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The Laws Have Changed

Posted by editor on October 27, 2006 at 8:23 AM PDT

Setting the clock for open-source Java

The announcement of Sun's intention to open-source its JDK was applauded by many... and immediately followed by two key questions:

  • How?
  • When?

The second of these questions is getting clearer. According to the InfoWorld story Sun CEO sets open source Java time frame, "Sun Microsystems is set to announce the open-sourcing of the core Java platform within 30 to 60 days, Sun President and CEO Jonathan Schwartz said at the Oracle OpenWorld conference on Wednesday morning." The article also says the release will be under an OSI-approved license, "likely the same one used for Sun's open source Solaris OS". That would presumably mean CDDL, but this point obviously remains speculative.

So that puts some bounds on the "when", and the license is a little bit of the "how". If you've been following some of the Sun bloggers on the site, the people who actually have to pull off this open-source release, you'll know that there are a lot of decisions to be made and work to be done to make this work, such as figuring out source code management for the JDK.

So what other concerns do you have about open-source Java? I've heard a couple people say that a too-free Java (ie, GPL) would actually be incompatible with their work. But the whole process seems like it should win over others who won't touch Java under its current terms. So what's it to be, then?

Also in Java Today,
LiveJournal blogger robilad (Dalibor Topic?) surveys the initial reception to the early draft review of JSR-277 in The JSR 277 early draft catches the worm, and has some strongly-worded suggestions for how the Expert Group should reach out to the community: "I think that JSR 277 is too important to let the institutionalized distaste for open communication with the actual Java community at the JCP kill it off. In particular given that the competing, existing, presumably equivalent-or-better technologies, like OSGi, Maven, Ivy etc. don't suffer from that social problem."

Author (and owner of the Amateur project) Elliotte Rusty Harold has posted a provocative new essay on Why REST Failed: "Representational State Transfer (REST) is the explicit architecture of HTTP and the World Wide Web. It is a well-designed, well thought out system that enables scalable applications that service millions of users. It is also a simpler system that enables developers who understand it to bring applications to market faster that perform better. Well, actually, no, it's not. And therein lies a story."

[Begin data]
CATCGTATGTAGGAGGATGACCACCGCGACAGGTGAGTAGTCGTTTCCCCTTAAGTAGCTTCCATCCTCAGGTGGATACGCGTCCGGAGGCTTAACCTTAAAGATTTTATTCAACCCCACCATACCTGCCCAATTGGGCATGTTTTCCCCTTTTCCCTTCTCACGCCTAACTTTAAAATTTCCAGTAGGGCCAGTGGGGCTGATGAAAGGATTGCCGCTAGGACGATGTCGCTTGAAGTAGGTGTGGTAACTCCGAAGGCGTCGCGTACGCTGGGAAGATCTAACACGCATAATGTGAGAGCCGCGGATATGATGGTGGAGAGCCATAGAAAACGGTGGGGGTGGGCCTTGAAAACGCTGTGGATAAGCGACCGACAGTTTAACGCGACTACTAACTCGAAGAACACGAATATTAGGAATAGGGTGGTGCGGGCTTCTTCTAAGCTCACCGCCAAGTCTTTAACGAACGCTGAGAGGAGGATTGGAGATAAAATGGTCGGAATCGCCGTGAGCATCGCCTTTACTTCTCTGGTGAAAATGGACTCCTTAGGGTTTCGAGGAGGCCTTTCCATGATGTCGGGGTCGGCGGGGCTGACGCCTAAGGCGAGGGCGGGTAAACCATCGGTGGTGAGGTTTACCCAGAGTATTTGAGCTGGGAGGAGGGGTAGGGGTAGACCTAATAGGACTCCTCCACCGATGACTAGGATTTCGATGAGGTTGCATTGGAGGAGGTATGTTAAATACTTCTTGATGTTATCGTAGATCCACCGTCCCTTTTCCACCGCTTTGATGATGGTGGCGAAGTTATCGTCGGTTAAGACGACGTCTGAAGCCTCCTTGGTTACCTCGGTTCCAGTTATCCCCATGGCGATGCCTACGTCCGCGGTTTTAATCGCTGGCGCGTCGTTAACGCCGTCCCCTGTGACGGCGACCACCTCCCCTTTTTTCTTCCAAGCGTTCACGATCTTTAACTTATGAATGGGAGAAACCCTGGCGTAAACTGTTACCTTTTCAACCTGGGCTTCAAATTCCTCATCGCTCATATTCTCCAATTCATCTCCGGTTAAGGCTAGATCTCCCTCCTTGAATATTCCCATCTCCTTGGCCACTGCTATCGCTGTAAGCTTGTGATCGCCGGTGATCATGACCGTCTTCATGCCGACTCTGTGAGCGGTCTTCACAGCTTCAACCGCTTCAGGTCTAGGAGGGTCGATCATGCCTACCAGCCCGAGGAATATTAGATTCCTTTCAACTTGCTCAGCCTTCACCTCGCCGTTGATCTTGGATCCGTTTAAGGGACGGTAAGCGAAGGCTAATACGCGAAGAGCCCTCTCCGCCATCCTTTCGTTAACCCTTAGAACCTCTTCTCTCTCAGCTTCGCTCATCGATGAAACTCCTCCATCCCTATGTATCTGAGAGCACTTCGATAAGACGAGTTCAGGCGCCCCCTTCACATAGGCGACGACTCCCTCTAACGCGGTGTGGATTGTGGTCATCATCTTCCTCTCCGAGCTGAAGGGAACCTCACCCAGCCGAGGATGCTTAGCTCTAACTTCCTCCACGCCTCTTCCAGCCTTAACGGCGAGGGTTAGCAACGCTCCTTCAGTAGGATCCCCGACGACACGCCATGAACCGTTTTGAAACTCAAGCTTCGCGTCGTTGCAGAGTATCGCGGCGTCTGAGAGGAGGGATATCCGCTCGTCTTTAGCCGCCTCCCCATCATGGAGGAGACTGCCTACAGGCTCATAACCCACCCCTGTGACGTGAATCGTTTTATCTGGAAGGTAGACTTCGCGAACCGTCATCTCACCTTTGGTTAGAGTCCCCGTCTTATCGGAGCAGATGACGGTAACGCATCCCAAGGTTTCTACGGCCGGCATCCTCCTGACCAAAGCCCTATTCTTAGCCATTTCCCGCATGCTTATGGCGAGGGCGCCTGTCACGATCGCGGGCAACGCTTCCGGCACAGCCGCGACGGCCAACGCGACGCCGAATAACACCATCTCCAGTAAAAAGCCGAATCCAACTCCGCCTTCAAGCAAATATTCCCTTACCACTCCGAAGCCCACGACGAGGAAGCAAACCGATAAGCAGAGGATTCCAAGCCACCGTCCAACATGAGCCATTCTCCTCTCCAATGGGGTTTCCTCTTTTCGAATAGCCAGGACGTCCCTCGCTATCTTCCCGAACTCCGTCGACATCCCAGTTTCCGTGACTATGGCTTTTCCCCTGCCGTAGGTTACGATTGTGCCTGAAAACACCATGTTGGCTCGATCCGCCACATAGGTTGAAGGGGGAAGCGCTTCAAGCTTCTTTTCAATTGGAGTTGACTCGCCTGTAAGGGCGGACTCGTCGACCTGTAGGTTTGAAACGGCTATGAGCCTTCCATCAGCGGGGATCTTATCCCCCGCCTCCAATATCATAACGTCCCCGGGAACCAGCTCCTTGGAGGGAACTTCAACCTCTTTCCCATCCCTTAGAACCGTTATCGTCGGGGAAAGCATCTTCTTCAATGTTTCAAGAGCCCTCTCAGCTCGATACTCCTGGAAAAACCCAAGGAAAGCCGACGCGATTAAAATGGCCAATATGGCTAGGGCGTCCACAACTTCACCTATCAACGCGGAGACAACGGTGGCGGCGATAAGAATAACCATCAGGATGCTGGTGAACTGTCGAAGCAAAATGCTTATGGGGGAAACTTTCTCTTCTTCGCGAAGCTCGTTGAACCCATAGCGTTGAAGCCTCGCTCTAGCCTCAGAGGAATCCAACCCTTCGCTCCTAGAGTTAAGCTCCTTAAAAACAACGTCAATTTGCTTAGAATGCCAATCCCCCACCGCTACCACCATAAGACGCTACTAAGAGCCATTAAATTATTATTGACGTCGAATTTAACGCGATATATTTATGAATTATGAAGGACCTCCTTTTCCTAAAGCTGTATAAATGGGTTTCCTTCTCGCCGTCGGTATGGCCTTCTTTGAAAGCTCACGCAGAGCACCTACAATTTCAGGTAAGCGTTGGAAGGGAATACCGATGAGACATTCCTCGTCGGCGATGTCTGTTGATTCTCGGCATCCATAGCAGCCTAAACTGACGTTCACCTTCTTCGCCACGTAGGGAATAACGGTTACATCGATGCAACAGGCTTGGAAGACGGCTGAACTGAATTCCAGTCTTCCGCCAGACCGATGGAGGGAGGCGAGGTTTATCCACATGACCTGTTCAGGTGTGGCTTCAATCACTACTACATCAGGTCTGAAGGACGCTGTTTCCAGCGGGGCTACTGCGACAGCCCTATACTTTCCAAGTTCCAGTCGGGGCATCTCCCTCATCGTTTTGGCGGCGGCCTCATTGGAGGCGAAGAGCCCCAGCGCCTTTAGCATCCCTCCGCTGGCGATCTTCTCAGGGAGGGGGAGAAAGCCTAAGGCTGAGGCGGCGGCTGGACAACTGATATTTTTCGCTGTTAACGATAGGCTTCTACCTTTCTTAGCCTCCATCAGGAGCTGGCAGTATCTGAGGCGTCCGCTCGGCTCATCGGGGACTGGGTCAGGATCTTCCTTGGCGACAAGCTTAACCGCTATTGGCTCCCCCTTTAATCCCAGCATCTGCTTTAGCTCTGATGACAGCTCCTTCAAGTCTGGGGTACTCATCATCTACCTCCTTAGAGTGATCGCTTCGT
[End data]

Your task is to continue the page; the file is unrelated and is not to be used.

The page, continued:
Joshua Marinacci has a major life update in today's Weblogs. Cramming more than you might think would fit in a blog title, he says:
I'm getting married, leaving the Swing Team, and flying to Prague:
"It's true. I'm leaving the Swing team. But don't worry, I'm not leaving Sun. I'm joining the Netbeans team, flying to Prague, moving to Oregon; oh, and I'm getting married!"

Tim Boudreau is looking for examples of
Poetic commit messages:
"Since I published my friend Jarda's 'most poetic CVS commit message of the year' I seem to have become a collector. So here's another..."

Pulp Diction 2: Top Ten Reasons to Choose Java Over C/C++, Evan Summers writes:
"I'm so irritated with all these Top Ten bookmarks. If you can't squish 'em then join 'em."

The latest Poll asks "What form does most of your Java development take?". Click your response on the front page, then visit the results page for current tallies and discussion.

In today's Forums, pedrejun would like to know,
Is it possible to use WSIT in another application server than Glassfish?
I would want to know if it is possible to use WSIT in another application servers like WebLogic or JBoss. If it is possible I would want to know also what are the modifications that an application originally made to Glassfish have to suffer in order to make it run in a Weblogic server (for instance).

pintler points out an interesting AWT/Swing issue involving
Multiple desktops:
"When using a window manager that supports multiple desktops, is there a way to control on which virtual desktop a new window (e.g. JFrame) appears? I have a system monitoring app that pops up windows for alerts. I want the new windows to popup in the currently active desktop. They do that with KDE, but I have people reporting that under JSPager the popup windows appear in the same virtual desktop as the base application window, whether that's the currently active window or not."

rbair reports that he's been
Hacking on the Website and invites other project members to do the same:
"I've spent the better part of the last 2 days working on the website. I'm guessing, by fact that it appears I'm the only one to work on it, that I need to do a better job of describing how to go about updating the website. It is probably a little known fact, but the entire website is stored in CVS for the project."

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Setting the clock for open-source Java